Cafferty continues, with similar disingenuity: "Throughout the evening, McCain chose to recite portions of his stump speech as answers to the questions he was being asked. Why? He has lived 71 years. Surely he has some thoughts on what it all means that go beyond canned answers culled from the same speech he delivers every day."

As if Barack Obama did otherwise! It seems to have escaped Cafferty that the format of the evening precluded prolonged and detailed conversation. Canned responses were what both candidates gave, because they were all there was time for.

Cafferty complains: "He was asked 'if evil exists.' His response was to repeat for the umpteenth time that Osama bin Laden is a bad man and he will pursue him to 'the gates of hell.' That was it."

And what more, precisely, did Cafferty want? The existence of evil is in fact one of the hotly contested philosophical questions of the age. A goodly proportion of the public (and probably a greater proportion of the MSM) would answer that question in the negative. A close friend- a collegue in the ministry, who taught a junior college class on the history of religion- was appalled not very long ago to find that most of his students were not even willing to apply the word "evil" to Adolph Hitler. After all, they reasoned, murdering eleven million of his fellow human beings might not have been evil to him.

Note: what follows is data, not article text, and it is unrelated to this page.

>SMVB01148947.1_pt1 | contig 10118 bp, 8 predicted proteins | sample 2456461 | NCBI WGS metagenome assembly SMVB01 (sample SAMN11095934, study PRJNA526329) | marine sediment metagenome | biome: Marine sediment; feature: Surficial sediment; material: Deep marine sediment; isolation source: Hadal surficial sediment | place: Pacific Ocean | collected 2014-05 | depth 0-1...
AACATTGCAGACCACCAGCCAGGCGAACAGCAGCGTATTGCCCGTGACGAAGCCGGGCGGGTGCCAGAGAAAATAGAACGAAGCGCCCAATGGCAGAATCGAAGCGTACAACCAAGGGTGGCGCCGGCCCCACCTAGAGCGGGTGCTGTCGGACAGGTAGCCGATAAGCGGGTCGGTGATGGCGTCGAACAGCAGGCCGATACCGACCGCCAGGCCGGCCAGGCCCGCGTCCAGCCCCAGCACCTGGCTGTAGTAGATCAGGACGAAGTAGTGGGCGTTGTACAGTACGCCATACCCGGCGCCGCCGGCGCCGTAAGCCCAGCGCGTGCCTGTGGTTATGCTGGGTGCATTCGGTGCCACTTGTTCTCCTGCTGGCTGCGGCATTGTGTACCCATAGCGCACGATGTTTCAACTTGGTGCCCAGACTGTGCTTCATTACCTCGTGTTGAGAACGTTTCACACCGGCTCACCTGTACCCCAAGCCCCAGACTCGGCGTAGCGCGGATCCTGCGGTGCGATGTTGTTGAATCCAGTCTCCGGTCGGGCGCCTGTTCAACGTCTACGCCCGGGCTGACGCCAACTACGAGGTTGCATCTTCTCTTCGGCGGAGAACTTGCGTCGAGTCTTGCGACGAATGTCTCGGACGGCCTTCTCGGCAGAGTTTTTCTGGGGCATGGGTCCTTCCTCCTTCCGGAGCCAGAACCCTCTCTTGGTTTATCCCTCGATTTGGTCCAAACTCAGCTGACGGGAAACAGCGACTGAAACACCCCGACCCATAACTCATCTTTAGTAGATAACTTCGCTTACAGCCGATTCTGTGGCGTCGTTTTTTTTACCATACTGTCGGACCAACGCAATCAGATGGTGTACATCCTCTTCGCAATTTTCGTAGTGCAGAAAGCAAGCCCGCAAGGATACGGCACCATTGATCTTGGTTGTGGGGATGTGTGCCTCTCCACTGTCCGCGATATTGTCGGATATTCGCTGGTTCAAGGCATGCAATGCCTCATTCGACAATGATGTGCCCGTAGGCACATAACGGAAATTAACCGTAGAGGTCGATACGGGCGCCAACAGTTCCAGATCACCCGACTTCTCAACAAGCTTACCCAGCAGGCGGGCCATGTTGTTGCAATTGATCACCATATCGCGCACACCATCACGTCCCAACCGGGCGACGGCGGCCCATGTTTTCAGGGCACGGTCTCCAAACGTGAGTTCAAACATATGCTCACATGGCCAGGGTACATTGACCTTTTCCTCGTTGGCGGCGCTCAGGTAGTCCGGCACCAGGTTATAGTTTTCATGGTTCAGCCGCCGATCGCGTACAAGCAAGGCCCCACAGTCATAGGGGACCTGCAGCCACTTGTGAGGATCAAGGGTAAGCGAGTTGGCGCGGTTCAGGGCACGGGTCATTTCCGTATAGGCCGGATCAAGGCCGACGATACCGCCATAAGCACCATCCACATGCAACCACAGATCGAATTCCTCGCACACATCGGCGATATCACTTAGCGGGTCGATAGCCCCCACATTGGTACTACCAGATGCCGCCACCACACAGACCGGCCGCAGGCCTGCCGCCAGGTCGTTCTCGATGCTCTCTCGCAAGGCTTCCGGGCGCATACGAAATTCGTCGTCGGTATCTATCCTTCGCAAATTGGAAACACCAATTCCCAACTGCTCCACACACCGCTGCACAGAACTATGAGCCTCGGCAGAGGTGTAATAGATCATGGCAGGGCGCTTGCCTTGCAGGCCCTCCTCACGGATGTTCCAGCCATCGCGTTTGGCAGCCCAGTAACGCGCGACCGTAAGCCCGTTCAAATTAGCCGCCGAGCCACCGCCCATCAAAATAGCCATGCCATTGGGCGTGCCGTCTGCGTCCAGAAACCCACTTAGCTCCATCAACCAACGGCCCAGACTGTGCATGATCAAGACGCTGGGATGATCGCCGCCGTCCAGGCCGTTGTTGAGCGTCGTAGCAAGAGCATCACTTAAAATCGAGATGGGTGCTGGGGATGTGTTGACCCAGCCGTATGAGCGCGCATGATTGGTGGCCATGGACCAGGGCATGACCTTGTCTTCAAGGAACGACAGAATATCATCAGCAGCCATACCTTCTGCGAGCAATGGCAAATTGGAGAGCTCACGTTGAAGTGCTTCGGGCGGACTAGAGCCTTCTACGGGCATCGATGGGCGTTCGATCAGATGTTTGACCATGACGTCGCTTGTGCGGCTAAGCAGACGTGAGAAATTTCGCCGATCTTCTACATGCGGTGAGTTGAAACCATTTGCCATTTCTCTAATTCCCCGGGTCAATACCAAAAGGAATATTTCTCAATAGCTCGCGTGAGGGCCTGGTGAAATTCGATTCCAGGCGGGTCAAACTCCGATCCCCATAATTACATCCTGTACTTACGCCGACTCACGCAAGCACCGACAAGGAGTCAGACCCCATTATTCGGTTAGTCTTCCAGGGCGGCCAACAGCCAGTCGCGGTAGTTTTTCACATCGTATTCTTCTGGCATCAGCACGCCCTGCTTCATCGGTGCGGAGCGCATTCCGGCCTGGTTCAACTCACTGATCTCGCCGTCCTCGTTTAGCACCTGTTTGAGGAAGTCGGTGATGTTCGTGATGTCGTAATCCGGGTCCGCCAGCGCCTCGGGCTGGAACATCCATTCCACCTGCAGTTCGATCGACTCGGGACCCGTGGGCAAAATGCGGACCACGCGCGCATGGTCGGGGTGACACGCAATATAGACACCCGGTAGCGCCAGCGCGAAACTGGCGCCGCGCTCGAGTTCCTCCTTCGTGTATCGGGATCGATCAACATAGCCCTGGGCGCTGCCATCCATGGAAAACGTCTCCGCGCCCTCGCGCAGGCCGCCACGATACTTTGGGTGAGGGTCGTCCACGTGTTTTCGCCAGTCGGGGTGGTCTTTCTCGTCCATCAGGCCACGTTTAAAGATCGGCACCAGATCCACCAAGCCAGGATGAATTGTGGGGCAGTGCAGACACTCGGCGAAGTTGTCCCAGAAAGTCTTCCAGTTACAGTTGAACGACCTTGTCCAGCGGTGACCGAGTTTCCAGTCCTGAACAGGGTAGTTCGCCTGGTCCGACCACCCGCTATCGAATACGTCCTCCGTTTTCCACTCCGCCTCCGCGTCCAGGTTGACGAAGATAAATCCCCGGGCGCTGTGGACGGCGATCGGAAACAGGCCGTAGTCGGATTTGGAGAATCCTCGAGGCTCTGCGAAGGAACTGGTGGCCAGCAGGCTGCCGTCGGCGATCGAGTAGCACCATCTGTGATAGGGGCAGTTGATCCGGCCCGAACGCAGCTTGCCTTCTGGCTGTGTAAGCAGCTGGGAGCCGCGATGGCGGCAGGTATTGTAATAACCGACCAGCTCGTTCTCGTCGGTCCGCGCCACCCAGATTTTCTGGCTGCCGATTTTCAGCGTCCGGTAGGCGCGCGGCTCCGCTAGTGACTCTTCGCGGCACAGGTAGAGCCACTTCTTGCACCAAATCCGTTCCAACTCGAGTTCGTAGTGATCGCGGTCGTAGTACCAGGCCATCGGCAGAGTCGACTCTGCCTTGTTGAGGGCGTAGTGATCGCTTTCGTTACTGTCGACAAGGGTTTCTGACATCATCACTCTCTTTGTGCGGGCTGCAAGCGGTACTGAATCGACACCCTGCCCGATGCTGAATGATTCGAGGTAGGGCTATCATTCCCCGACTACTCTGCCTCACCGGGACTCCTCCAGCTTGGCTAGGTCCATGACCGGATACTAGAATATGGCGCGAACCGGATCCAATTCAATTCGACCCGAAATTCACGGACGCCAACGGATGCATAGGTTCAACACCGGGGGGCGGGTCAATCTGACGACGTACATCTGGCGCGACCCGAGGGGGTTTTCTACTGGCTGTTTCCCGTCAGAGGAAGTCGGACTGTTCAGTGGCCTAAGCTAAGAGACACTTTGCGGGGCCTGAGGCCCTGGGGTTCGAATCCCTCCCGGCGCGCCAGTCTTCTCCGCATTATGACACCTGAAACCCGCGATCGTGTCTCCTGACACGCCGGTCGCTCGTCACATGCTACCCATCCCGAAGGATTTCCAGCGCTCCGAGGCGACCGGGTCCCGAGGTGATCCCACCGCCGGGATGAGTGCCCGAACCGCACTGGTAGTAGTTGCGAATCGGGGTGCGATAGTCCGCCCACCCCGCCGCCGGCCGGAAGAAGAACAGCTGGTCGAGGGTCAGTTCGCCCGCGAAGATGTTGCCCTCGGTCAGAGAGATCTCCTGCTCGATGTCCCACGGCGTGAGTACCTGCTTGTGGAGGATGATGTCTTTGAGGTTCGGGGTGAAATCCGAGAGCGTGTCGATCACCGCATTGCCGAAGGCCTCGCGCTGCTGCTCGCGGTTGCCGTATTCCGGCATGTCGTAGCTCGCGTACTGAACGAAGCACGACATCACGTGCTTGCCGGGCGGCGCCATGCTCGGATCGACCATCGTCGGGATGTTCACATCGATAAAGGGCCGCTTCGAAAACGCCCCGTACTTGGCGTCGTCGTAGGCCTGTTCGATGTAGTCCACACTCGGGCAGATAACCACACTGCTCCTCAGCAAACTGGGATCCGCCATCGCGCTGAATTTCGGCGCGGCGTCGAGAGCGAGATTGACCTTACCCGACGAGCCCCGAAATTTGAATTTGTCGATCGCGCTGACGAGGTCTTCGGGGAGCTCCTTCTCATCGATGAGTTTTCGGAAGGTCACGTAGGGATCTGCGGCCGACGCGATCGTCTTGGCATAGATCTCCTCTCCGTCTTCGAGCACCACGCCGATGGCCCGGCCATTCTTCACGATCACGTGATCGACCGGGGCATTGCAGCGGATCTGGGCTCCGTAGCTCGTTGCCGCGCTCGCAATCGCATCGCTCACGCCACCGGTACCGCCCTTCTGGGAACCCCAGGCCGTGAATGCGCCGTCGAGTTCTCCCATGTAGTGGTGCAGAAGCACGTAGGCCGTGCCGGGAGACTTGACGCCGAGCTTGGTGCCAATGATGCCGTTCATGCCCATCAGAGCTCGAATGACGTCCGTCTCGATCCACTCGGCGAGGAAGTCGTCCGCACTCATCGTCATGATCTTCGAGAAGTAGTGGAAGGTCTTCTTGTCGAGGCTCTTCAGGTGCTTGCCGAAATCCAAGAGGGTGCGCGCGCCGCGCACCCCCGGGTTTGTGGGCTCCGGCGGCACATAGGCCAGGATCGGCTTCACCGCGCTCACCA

Yes, McCain believes that such a thing as evil exists. Does Cafferty? And does Cafferty not agree that bin Laden is evil? And if so, precisely how is McCain's answer wanting? That it was not issued in the form of a moral treatise? That he did not exceed the amount of time allotted for his answer? How?

In short, McCain answered the question directly- and yes, in a way that pointed out that the world is a more dangerous place than the Left dreams it to be. If Cafferty was looking for a moral treatise on its nature, he would be well advised to go to the library rather than to a question-and-answer session for rival politicians on TV!

McCafferty alleges that McCain makes so many mistakes that reporters are being denied access to him. Never mind that his "mistakes" often are completely accurate (as in his characterization of al Sadr's Mahdi Army as Shi'ite- widely (and wrongly) labeled an error in the MSM). Where was McCafferty when Barak Obama was complaining about the poppy growing for the opium trade in Iraq?